Four hundred thirty years had passed since Israel had become enslaved to the nation of Egypt (Exodus 12:40-41), but now they had been released from bondage through God sending a series of ten judgments (Exodus 7:14-12:30) upon Pharaoh and Egypt. The final plague, death of the firstborn (Exodus 11:1-10), finally got Pharaoh’s attention and caused him to send the Israelites away into the wilderness (Exodus 13:29-51). With over two million people now comprising the nation of Israel, Moses and Aaron led them out of Egypt, but it was God who supernaturally led them by a pillar of cloud by day and a pillar of fire by night (Exodus 13:20-22). After the children of Israel had traveled a few days outside of Egypt and encamped in Etham (Exodus 13:20), God commanded Moses to turn the people around and camp at Pi Hahiroth, which made Pharaoh think that they were lost in the wilderness (14:1-3). God then revealed to Moses that He would harden the heart of Pharaoh, who would attempt to enslave the Israelites once again; however, God revealed that this would allow Him another opportunity to “…gain honor over Pharaoh and over all his army, that the Egyptians may know that I am the Lord” (14:4).
As God had said, Pharaoh’s heart as well as the hearts of the Egyptians were hardened against the Israelites, so Pharaoh gathered his armies and they “…overtook them camping by the sea beside Pi Hahiroth, before Baal Zephon” (14:5-9). When the Israelites saw that the Egyptians had pursued them into the wilderness, they were very afraid and cried out to God (14:10). In fear, the Israelites accused Moses of dragging them into the wilderness to be killed by the Egyptians (14:11); furthermore, they said to him, “Is this not the word that we told you in Egypt, saying, ‘Let us alone that we may serve the Egyptians’? For it would have been better for us to serve the Egyptians than that we should die in the wilderness” (14:12). Apparently, the Israelites had forgotten the severe bondage they had experienced over the last 430 years. Moses then stood before the people and said, “Do not be afraid. Stand still, and see the salvation of the Lord, which He will accomplish for you today. For the Egyptians whom you see today, you shall see again no more forever. The Lord will fight for you, and you shall hold your peace” (14:13-14). The lack of faith in Moses’ early calling (Exodus 3-4) had been replaced with a great faith in God’s ability to deliver Israel through him. God then revealed to Moses that Israel was to move forward to the Red Sea and that he was to lift up his rod over the sea and it would divide allowing the Israelites to cross on dry land (14:15-16). Although the Egyptians would follow Israel into the divided sea, God promised that he would gain honor over Pharaoh and the Egyptians (14:17-18). When the right time had come, Moses stretched out his hand over the sea and the waters divided, which permitted the Israelites to cross over on dry ground (14:19-22). As God had said, the Egyptians pursued the Israelites (14:23), but when all of Israel arrived on the other side God caused the sea walls to come crashing down on all of the Egyptians (14:24-29). Moses writes the following words concerning this miraculous event, “So the Lord saved Israel that day out of the hand of the Egyptians, and Israel saw the Egyptians dead on the seashore. Thus Israel saw the great work which the Lord had done in Egypt; so the people feared the Lord, and believed the Lord and His servant Moses” (14:30-31). Once again, God had proven Himself to be faithful.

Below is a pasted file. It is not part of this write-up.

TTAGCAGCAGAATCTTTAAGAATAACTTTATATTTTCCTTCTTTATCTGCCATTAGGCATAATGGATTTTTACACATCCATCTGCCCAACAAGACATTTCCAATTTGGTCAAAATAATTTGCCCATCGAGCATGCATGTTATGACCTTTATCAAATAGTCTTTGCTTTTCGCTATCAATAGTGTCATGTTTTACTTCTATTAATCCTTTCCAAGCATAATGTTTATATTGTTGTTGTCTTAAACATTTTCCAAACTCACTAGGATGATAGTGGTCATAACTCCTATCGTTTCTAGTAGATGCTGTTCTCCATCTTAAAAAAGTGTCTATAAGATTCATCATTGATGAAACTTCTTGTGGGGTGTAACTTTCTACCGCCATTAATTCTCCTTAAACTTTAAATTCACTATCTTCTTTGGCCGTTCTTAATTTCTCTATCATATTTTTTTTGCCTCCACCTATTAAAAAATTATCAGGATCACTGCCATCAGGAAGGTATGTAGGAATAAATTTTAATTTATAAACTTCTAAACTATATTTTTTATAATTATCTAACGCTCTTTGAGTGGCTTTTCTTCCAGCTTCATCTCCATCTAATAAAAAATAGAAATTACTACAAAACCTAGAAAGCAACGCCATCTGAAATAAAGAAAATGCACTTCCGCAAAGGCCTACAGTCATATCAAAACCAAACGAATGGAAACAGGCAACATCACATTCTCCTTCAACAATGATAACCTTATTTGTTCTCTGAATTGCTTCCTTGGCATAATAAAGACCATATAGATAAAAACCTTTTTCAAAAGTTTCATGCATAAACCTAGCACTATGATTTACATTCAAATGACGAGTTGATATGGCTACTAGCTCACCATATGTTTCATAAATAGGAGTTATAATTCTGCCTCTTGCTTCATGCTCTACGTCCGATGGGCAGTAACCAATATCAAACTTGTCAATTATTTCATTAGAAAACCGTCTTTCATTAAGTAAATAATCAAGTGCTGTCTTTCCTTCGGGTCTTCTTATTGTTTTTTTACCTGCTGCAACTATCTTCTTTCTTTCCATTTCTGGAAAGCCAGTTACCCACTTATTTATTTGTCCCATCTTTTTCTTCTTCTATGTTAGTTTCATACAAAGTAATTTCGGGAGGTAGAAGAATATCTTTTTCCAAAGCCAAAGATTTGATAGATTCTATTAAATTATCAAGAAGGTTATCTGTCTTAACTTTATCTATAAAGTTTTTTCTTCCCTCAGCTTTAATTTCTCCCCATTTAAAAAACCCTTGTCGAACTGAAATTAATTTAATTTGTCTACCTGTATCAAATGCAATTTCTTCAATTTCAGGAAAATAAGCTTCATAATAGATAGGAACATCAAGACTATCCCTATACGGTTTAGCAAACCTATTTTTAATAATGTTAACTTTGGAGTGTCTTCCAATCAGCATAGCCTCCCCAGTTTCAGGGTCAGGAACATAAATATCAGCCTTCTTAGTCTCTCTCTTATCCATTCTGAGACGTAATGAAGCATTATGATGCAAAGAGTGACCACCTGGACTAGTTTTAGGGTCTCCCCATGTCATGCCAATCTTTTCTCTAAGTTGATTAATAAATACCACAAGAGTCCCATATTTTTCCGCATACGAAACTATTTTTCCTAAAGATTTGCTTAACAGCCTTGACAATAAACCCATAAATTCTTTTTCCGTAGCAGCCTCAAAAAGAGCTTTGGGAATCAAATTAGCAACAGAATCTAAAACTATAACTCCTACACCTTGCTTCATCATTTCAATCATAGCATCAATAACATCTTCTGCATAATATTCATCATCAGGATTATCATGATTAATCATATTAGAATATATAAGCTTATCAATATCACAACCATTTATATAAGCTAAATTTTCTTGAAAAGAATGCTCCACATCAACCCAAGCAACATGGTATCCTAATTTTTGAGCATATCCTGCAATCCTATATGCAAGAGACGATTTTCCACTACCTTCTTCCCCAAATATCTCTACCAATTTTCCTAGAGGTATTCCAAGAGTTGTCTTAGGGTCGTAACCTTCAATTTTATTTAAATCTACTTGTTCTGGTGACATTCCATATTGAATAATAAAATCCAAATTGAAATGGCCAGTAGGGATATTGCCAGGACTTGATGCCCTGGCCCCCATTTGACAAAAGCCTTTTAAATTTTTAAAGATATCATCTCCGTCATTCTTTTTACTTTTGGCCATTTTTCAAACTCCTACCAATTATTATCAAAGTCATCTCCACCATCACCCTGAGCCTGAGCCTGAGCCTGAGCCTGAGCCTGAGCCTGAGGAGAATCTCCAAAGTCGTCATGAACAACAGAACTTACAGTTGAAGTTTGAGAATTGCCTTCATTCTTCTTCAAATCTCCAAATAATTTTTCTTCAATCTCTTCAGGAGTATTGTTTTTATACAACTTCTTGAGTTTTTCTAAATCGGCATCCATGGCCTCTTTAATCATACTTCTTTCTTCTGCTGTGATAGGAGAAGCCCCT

Dear God, thank You for being faithful to Your people even when we doubt.